In his classic treatises on architecture, 16th-century architect Andrea Palladio recommended that windows and doors be placed with the utmost attention to proportion and symmetry—“that the void may be over the void, and the solid upon the solid,” which, he said, “affords both beauty and cool air in summer, besides other conveniences.” Beauty, light, and air have always been the main objectives of fenestration—until now.
As the building community has embraced a more integrated and holistic approach to sustainability, a similarly sophisticated systems-based approach to fenestration has evolved, with building envelope and glazing technology becoming ever more energy efficient and dynamic. Windows are increasingly thought of as “transparent intelligent façades,” tasked with preventing heat loss, providing adequate daylighting, and contributing to higher overall energy efficiency or even net-zero energy buildings. Architects must now weigh a host of variables when specifying windows and doors—including glazing type, orientation, climate data, shading devices, HVAC systems, operability, and more—that would have made Palladio’s head spin.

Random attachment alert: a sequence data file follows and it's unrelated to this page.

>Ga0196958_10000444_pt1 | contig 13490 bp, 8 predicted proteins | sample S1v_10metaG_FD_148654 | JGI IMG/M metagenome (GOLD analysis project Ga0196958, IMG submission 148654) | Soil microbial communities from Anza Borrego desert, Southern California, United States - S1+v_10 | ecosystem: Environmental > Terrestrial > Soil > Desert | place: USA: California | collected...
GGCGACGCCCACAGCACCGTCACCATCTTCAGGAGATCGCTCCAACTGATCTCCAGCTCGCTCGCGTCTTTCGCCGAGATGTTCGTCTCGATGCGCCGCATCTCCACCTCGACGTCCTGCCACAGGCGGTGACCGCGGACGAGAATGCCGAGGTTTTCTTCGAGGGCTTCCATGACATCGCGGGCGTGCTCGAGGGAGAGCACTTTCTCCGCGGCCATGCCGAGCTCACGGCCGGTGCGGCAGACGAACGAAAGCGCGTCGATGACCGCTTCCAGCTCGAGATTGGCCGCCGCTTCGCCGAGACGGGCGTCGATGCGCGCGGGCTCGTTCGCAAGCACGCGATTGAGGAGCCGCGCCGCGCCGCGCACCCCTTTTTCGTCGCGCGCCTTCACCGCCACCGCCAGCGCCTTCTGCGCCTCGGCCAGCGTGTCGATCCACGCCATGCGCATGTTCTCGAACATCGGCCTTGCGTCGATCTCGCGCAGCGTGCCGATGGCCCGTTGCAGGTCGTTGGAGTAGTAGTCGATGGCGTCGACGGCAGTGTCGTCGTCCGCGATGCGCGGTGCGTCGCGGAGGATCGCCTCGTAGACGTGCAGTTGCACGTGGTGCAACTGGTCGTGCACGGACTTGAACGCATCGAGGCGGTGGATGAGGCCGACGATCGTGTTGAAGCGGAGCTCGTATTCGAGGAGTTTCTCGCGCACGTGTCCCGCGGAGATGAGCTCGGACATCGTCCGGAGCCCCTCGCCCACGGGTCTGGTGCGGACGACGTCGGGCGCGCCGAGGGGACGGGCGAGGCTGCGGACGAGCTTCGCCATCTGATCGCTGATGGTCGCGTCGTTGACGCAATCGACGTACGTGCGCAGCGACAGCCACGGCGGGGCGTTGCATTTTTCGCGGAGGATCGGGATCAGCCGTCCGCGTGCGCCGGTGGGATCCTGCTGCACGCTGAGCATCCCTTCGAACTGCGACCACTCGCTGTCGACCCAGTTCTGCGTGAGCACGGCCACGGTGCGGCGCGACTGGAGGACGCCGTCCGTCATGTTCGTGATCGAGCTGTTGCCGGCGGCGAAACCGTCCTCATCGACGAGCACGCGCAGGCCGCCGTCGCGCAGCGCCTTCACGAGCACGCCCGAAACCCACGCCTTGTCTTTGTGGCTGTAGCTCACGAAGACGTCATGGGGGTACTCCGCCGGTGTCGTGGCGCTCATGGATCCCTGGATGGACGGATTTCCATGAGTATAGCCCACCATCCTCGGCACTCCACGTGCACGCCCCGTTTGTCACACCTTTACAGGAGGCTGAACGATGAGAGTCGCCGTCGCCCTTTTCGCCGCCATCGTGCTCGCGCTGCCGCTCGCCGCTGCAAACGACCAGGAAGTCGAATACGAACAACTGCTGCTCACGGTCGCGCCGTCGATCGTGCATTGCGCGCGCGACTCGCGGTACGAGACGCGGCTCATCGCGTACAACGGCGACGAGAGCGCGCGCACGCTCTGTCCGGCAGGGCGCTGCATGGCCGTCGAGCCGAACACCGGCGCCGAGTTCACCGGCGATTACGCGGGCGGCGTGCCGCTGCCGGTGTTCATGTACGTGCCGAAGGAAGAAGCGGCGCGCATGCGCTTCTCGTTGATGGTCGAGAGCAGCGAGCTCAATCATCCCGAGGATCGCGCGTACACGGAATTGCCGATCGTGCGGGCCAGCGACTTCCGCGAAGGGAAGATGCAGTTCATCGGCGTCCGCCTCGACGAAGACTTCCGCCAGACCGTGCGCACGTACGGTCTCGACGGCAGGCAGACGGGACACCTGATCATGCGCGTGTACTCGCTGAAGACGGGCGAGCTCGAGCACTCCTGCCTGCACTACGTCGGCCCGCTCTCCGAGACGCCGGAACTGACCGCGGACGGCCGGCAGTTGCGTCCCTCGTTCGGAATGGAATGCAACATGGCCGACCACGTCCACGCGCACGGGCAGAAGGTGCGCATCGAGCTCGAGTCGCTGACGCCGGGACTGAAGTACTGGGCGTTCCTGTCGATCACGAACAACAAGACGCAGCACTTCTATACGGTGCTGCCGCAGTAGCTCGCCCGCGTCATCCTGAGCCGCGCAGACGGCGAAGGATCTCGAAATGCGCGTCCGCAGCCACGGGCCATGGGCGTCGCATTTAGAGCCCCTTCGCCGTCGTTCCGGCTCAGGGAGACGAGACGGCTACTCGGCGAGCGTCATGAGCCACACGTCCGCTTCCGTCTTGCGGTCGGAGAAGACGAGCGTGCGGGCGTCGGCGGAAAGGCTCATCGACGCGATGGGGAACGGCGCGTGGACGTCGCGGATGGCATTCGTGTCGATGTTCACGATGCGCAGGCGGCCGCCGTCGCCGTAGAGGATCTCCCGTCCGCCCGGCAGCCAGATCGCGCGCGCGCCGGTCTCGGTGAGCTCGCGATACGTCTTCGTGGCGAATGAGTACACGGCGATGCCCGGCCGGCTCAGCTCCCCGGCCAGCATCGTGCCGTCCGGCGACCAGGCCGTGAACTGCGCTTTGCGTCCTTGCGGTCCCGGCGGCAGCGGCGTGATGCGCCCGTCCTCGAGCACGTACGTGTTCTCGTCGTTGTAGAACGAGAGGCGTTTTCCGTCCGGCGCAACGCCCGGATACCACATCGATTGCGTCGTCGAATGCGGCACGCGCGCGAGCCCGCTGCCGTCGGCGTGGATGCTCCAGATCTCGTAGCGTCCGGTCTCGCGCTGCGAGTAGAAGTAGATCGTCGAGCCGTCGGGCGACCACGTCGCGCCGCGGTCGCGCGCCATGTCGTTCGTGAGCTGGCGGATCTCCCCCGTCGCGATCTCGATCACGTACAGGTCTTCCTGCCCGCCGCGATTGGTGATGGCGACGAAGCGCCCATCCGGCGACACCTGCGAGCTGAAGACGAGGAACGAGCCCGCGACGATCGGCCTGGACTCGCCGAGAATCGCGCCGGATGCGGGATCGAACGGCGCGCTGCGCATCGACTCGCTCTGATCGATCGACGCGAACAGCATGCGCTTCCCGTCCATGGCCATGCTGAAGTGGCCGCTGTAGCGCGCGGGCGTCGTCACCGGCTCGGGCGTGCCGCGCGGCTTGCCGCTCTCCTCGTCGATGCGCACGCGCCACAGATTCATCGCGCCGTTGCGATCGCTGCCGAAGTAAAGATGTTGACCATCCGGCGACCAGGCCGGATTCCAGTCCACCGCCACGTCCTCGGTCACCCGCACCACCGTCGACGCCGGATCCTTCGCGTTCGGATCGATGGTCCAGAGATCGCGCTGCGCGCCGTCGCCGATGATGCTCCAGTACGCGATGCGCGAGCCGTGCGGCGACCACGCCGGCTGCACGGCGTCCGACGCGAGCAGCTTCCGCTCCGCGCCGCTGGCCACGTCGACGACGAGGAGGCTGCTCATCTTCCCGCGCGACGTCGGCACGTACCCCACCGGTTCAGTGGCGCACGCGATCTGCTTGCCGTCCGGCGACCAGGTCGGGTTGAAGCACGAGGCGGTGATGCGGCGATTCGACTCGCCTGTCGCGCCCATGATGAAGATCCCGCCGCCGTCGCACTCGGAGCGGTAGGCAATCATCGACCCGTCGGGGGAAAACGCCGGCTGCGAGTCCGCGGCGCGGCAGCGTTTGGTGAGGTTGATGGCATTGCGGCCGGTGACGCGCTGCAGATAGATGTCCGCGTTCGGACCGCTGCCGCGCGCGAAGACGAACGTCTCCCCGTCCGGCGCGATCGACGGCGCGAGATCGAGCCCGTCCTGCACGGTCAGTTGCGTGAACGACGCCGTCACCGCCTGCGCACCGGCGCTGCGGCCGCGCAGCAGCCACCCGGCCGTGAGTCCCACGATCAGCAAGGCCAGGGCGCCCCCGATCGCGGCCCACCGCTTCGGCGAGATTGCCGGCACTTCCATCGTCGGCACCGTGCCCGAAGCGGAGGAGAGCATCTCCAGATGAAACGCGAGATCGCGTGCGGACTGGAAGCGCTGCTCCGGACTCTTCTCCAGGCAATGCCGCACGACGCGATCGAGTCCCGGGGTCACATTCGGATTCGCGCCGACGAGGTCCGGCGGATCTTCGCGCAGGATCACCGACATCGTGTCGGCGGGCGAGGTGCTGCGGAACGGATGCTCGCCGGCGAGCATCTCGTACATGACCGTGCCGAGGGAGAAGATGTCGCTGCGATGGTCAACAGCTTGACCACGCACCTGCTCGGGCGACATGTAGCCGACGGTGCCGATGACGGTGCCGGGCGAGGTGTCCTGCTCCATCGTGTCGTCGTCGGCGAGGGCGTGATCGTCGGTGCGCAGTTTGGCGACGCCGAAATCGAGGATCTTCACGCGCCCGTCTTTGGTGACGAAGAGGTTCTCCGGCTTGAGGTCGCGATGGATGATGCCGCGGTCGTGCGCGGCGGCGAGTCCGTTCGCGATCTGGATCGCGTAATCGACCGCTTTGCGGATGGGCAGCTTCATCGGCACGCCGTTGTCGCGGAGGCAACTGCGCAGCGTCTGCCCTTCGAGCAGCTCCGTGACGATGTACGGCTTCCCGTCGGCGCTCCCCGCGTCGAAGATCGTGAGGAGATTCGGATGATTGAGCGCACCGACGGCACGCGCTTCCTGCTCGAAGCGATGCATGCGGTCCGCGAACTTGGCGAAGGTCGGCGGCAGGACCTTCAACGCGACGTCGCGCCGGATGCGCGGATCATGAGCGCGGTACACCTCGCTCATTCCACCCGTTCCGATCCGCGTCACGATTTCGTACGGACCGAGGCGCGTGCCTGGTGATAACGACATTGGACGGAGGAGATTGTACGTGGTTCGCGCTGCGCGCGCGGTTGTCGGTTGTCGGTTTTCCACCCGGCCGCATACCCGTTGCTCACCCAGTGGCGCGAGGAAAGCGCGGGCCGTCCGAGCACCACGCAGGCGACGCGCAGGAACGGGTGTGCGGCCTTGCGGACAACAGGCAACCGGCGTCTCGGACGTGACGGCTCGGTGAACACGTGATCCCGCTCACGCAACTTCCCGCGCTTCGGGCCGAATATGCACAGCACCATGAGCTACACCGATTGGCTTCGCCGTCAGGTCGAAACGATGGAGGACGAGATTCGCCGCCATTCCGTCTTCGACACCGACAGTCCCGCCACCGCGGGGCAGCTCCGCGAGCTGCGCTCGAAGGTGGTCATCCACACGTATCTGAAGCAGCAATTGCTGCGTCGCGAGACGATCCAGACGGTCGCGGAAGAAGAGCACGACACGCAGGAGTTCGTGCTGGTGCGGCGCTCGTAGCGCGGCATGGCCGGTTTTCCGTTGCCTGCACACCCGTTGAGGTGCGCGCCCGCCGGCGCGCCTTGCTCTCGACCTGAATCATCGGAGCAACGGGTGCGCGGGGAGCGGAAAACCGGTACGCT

Researchers, manufacturers, and architects are now engaged in important dialogues about how to make this process more integrated and user-friendly. Kerry Haglund, executive director of the Efficient Windows Collaborative and a former senior fellow at the Center for Sustainable Building Research (CSBR) at the University of Minnesota, is one such researcher, having presented at the annual BEST (Building Enclosure Science & Technology) Conference and elsewhere on the topic of fenestration. She says that architecture is moving into a new era, repudiating outdated approaches and “relatively short-term thinking” based on low costs or quick energy paybacks. When it comes to windows, she encourages architects to think more about long-term performance (read: 30 years) and to look well beyond aesthetics.
“Today, high-performance fenestration has to be designed to be integrated with the HVAC and the lighting systems to take full advantage of daylighting and occupant comfort strategies,” Haglund says. “These strategies need to be considered early in the design process, because they are not only part of the design and orientation of the façade but are also part of the design of the internal mechanical systems that provide appropriate ventilation, artificial light, and comfort to the building occupants.”
According to Haglund, a general design path for residential window specification might look like this: determining the window’s orientation, then daylighting controls (none versus dimming), then window area (window-to-floor ratio), then shading conditions (internal shades versus external or automated shading devices), and then, finally, window type. For the last one, the possibilities are seemingly endless, ranging from multiple layers of clear glazing to those with climate-specific low-E coatings on single or multiple panes of glass.